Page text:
III.

POSITION OF THE PARTIES

A.

The petitioners

6. The petitioners allege that on April 1, 1981, in Zone 19 of Guatemala City, Florencio Chitay
Nech, a Kaqchikel Maya, was kidnapped and became a victim of forced disappearance at the
hands of Guatemalan army personnel.
7. The alleged victim, the petitioners say, was born in the village of Quimal, hamlet of
emetabaj, on March 2, 1935. For many years he farmed corn, beans and sugar cane on land
inherited from his parents. Towards 1973 he joined the peasant movements in the region and
began to take part in political activity, joining the Guatemalan Christian Democratic Party. He
also participated actively in the cooperative movements; following the 1976 earthquake he
even set up within the house he owned the co-op store he worked in. In 1977 a group of
indigenous persons decided to field candidates in the 1978 municipal election. They ran Mr.
Felipe Álvarez Tepaz for mayor of San Martín de Jilotepeque, in the department of
Chimaltenango, and Mr. Florencio Chitay for the office of First Councilman. Both were elected,
and the council became the first Municipal Council to be 99% made up of indigenous persons.
8. According to the petitioners, repression against members of the Municipal Corporation of
San Martín de Jilotepeque began in mid-1979. Mr. Álvarez Tepaz, the Mayor, 1 was kidnapped
in 1980. Mr. Chitay Nech, as First Councilman (Deputy Mayor) took over as Mayor. Starting in
1980 the alleged victim is said to have received anonymous notes inviting him to remove
himself from all his activities, namely, to step down as Mayor of the municipality and withdraw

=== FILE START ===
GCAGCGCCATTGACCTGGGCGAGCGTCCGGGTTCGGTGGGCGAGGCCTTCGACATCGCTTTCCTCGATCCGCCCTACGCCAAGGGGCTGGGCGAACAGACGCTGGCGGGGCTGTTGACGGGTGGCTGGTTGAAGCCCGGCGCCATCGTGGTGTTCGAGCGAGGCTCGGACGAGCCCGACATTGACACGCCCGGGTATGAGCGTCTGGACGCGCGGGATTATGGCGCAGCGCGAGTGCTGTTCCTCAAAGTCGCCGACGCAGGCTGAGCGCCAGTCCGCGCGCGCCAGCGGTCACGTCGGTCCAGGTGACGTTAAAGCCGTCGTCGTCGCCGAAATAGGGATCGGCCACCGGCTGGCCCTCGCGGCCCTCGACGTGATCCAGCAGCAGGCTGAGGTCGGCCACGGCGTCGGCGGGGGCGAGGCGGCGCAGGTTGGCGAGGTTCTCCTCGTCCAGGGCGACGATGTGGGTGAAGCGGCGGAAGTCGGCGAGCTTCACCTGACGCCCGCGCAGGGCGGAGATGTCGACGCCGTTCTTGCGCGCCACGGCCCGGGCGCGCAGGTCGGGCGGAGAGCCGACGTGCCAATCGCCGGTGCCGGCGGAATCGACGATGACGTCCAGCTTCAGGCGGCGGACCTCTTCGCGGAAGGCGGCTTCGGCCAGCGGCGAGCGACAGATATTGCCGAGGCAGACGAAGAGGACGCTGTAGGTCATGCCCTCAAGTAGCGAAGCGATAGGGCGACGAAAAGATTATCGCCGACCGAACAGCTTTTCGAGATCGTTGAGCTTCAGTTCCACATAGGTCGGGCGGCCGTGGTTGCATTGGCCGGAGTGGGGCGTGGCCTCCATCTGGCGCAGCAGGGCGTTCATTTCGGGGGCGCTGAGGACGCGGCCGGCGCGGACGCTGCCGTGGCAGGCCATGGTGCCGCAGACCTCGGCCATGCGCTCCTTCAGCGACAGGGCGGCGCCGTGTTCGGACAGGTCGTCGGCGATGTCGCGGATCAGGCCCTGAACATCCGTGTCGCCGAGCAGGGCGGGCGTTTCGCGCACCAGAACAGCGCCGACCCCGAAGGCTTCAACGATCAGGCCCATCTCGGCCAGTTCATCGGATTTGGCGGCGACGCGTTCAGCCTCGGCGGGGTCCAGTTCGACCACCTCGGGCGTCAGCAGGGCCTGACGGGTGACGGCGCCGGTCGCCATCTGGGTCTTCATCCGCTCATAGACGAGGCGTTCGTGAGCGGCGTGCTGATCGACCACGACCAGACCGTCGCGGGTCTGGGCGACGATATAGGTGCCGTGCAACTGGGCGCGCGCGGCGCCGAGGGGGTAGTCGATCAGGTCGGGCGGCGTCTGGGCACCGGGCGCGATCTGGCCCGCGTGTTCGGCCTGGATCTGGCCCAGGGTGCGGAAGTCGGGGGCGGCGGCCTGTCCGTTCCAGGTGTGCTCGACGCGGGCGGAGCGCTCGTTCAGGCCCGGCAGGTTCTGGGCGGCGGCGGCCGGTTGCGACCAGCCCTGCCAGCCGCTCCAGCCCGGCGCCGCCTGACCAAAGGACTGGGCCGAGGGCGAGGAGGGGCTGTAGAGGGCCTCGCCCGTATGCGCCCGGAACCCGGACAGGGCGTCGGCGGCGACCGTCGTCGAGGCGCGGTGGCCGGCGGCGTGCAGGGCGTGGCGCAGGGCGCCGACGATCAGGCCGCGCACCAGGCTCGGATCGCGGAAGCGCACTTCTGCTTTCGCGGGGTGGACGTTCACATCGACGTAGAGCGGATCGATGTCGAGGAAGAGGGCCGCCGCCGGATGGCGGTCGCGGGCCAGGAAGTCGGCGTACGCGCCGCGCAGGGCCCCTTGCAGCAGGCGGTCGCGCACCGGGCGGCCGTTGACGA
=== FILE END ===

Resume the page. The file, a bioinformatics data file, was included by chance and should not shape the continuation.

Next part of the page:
from the co-op and peasant movement, activities labeled subversive. 2 By November 1980,
attempts to kidnap him had begun. The first attempt was apparently thwarted when armed
men came to his house in a jeep-type vehicle but were unable to come in because the entry
door had been reinforced, prompting them to fire their weapons at the house before leaving.
Subsequently, as a precaution, members of the Chitay Rodríguez family began to spend the
night at various other houses. Even so, strangers apparently gained access to Florencio
Chitay's house twice and destroyed his belongings. He decided to flee to Guatemala City,
where he settled with his family in a rented room and got a job in a refrigeration repair shop.
9. The petitioners allege that a few days before he was kidnapped, Mr. Chitay told his older
children that government forces, through army personnel, were watching him and that he
believed he could be kidnapped, even though he had left his job in the social organizations of
the municipality in his hometown.
10. With regards to the day of the kidnapping, April 1, 1981, the petitioners claim that Mr.
Chitay went out with his five-year-old son Esmeterio to buy firewood in the neighborhood
where they lived. At the intersection of Ninth Avenue and Seventh Streets in Zone 19, a jeepstyle vehicle had parked. From it descended armed men came out and questioned Mr. Chitay,
and after struggling with him they pointed their guns at his son Esmeterio and threatened to
shoot if Mr. Chitay did not climb into the vehicle. The alleged victim obeyed, and the
kidnappers pushed his son to the ground and left in a hurry.

1
IACHR, Resolution No. 15-82, Case 7777, Guatemala, March 9, 1982. The IACHR decides:
1. Based on Article 39 of its Rules, to presume as true the events reported in the communication of November 24,
1980, concerning the machine-gun attack on the home, and the subsequent kidnapping and disappearance, of Mr.
Felipe Álvarez, Mayor of San Martín de Jilotepeque, department of Chimaltenango, Guatemala.
2. That the Government of Guatemala violated Articles 5 (Humane Treatment) and 7 (Right to Personal Liberty) of the
American Convention on Human Rights.
3. To recommend to the Guatemalan Government that it order the most thorough investigation of the reported events,
so as to establish who is directly or indirectly responsible for them and punish them as provided by law, and to let the
Commission know the steps taken within 60 days.
4. To give notice of this Resolution to the Government of Guatemala and the applicants.
5. That if, after the time limit set in (3.) above, the Guatemalan Government presents no comments, the Commission
would include this Resolution in its Annual Report to the General Assembly, as prescribed in Article 59(g) of the
Commission's Rules.
2
Petitioners' brief of March 2, 2005.

2

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